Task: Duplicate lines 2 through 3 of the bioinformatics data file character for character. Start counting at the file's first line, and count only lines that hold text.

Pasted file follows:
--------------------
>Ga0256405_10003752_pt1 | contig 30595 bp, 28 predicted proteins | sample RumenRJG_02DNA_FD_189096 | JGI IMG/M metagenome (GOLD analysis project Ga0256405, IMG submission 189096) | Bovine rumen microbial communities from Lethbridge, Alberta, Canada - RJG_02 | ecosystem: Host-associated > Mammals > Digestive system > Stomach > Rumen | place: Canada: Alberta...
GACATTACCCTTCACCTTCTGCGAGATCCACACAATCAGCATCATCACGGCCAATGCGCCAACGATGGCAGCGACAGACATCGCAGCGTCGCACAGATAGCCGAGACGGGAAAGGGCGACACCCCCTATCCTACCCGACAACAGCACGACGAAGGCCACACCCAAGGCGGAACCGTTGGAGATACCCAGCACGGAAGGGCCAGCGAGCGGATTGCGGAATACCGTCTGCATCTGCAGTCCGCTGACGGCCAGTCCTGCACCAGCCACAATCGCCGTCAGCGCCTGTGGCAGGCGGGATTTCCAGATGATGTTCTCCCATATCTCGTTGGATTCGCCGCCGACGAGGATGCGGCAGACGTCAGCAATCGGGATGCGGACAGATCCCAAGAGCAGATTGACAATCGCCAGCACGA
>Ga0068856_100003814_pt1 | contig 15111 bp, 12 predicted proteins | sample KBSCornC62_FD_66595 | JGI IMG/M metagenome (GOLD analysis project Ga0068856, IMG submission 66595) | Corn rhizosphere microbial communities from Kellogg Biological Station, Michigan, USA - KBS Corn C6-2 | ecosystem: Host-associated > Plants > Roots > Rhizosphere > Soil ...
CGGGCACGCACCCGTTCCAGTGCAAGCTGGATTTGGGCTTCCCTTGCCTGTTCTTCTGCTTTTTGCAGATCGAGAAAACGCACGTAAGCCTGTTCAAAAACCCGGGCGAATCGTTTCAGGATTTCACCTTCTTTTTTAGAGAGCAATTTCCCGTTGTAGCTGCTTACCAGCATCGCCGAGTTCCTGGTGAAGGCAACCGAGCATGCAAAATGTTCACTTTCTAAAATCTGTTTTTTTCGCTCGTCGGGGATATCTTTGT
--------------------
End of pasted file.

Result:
GACATTACCCTTCACCTTCTGCGAGATCCACACAATCAGCATCATCACGGCCAATGCGCCAACGATGGCAGCGACAGACATCGCAGCGTCGCACAGATAGCCGAGACGGGAAAGGGCGACACCCCCTATCCTACCCGACAACAGCACGACGAAGGCCACACCCAAGGCGGAACCGTTGGAGATACCCAGCACGGAAGGGCCAGCGAGCGGATTGCGGAATACCGTCTGCATCTGCAGTCCGCTGACGGCCAGTCCTGCACCAGCCACAATCGCCGTCAGCGCCTGTGGCAGGCGGGATTTCCAGATGATGTTCTCCCATATCTCGTTGGATTCGCCGCCGACGAGGATGCGGCAGACGTCAGCAATCGGGATGCGGACAGATCCCAAGAGCAGATTGACAATCGCCAGCACGA
>Ga0068856_100003814_pt1 | contig 15111 bp, 12 predicted proteins | sample KBSCornC62_FD_66595 | JGI IMG/M metagenome (GOLD analysis project Ga0068856, IMG submission 66595) | Corn rhizosphere microbial communities from Kellogg Biological Station, Michigan, USA - KBS Corn C6-2 | ecosystem: Host-associated > Plants > Roots > Rhizosphere > Soil ...